Economists' Outlook

Housing stats and analysis from NAR's research experts.

Shadow Inventory in June

  • Shadow inventory – defined as the number of properties in the foreclosure process or in serious delinquency status – fell modestly in June from the prior month and is well below the level of one year ago.  The overall trend is far fewer scary properties in the pipeline.  That automatically means fewer distressed property sales in the future and should also mean a better appraisal process.
  • Here are the fresh numbers according to Black Knight Financial Service:
    • Seriously delinquent or in foreclosure was 4.17% in June, up from 4.22% in May, but down from 5.6% one year ago.
    • The number of foreclosure starts did increase to 88,314 from 86,258 over the month.  But this is not a trend but the timing of when states are initiating the foreclosure process, particularly in judicial states.
  • NAR’s data from the REALTORS® Confidence Index shows a marked decline in distressed property sales.  The number of foreclosure sales made up only 8 percent of all sales while short sales comprised only 4 percent.  REALTORS® who specialized in this market segment should be aware of declining business opportunities in the months ahead.  The comparable figures this time next year will be about half of today’s distressed figures.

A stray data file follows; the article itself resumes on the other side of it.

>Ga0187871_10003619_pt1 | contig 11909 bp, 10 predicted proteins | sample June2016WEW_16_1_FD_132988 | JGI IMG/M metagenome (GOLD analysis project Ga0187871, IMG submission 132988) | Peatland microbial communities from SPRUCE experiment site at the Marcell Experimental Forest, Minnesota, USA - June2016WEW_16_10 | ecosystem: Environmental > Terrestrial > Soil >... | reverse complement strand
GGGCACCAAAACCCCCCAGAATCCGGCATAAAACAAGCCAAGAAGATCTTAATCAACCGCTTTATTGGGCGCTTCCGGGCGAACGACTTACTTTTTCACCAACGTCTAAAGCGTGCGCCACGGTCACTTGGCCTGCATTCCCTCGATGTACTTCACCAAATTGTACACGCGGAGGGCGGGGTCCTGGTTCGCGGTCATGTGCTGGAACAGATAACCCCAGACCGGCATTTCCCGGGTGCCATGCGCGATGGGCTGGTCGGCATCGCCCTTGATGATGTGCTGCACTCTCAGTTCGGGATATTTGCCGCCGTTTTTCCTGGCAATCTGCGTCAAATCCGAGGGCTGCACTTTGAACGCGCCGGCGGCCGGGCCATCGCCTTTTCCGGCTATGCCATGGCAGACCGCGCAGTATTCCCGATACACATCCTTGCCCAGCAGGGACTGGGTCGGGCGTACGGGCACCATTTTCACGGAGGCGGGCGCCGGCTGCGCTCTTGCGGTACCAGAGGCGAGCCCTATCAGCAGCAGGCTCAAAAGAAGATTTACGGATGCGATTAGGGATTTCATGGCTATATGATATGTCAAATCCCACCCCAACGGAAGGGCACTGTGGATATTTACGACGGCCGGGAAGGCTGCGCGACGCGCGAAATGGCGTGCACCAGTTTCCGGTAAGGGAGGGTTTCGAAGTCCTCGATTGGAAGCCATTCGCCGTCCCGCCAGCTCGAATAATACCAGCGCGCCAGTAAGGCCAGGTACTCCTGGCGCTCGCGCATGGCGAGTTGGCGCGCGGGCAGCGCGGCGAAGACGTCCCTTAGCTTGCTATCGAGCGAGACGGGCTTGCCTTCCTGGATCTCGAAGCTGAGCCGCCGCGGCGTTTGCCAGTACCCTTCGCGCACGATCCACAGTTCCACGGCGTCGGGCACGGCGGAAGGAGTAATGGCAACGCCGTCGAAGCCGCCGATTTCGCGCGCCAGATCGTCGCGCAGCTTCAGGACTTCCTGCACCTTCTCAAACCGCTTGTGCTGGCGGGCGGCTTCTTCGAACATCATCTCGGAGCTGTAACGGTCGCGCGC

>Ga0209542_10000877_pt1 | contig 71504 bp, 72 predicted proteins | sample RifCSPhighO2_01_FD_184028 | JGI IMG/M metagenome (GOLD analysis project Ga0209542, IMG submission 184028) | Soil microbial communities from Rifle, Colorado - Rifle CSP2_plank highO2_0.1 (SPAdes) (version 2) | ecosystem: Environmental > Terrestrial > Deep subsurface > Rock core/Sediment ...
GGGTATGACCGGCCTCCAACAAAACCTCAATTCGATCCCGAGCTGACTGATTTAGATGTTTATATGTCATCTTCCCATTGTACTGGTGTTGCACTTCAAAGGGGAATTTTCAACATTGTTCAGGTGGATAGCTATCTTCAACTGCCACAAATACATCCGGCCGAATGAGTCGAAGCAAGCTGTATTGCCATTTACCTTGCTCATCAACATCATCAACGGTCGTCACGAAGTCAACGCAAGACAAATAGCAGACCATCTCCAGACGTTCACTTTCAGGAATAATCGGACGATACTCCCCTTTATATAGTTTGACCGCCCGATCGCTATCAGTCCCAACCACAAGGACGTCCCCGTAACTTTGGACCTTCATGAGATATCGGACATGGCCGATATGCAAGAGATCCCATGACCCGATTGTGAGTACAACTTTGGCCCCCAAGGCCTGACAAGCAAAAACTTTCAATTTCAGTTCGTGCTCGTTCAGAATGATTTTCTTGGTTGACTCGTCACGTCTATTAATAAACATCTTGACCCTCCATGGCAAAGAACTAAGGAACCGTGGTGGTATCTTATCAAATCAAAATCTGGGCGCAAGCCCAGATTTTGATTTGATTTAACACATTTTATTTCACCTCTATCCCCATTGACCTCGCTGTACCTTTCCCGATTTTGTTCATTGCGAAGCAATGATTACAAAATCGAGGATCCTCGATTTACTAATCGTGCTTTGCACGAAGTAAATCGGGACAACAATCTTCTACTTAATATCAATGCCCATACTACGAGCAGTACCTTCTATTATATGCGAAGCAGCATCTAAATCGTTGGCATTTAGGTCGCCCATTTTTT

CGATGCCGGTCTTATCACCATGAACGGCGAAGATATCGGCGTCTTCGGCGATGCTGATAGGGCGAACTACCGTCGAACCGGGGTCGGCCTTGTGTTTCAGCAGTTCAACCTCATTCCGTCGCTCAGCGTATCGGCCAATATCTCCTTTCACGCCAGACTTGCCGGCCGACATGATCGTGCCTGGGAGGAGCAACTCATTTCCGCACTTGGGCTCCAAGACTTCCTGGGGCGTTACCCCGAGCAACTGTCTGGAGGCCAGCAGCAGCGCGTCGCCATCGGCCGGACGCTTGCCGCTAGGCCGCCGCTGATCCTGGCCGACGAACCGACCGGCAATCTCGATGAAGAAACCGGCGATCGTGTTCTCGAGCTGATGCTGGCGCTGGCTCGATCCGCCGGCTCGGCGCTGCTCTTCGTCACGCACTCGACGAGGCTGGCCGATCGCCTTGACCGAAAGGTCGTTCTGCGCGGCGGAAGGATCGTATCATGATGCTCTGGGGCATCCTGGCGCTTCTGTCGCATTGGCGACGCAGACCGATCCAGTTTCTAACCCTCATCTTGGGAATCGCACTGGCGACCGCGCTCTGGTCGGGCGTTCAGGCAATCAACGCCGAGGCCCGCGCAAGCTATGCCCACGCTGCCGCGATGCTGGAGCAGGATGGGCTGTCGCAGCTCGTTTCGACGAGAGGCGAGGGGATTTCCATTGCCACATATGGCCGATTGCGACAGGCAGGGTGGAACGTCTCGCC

• Some states have made spectacular progress.  Shadows in Arizona and California have been all but burned off.
  • Some states still have looming shadow inventory and hence will be lagging behind in home price recovery.  New Jersey and New York are prime examples of where the court system has been very slow to move turn the property into an REO.  Anecdotal stories abound of “distressed homeowners” still in a home even after not paying mortgages for more than 2 years.  Some are said to game the system, such as leaving the residence and finding a renter: paying no mortgage and collecting rental income.  Do not be surprised therefore if current mortgage borrowers in NJ and NY are paying higher mortgage rates to compensate for this type of lender risk.





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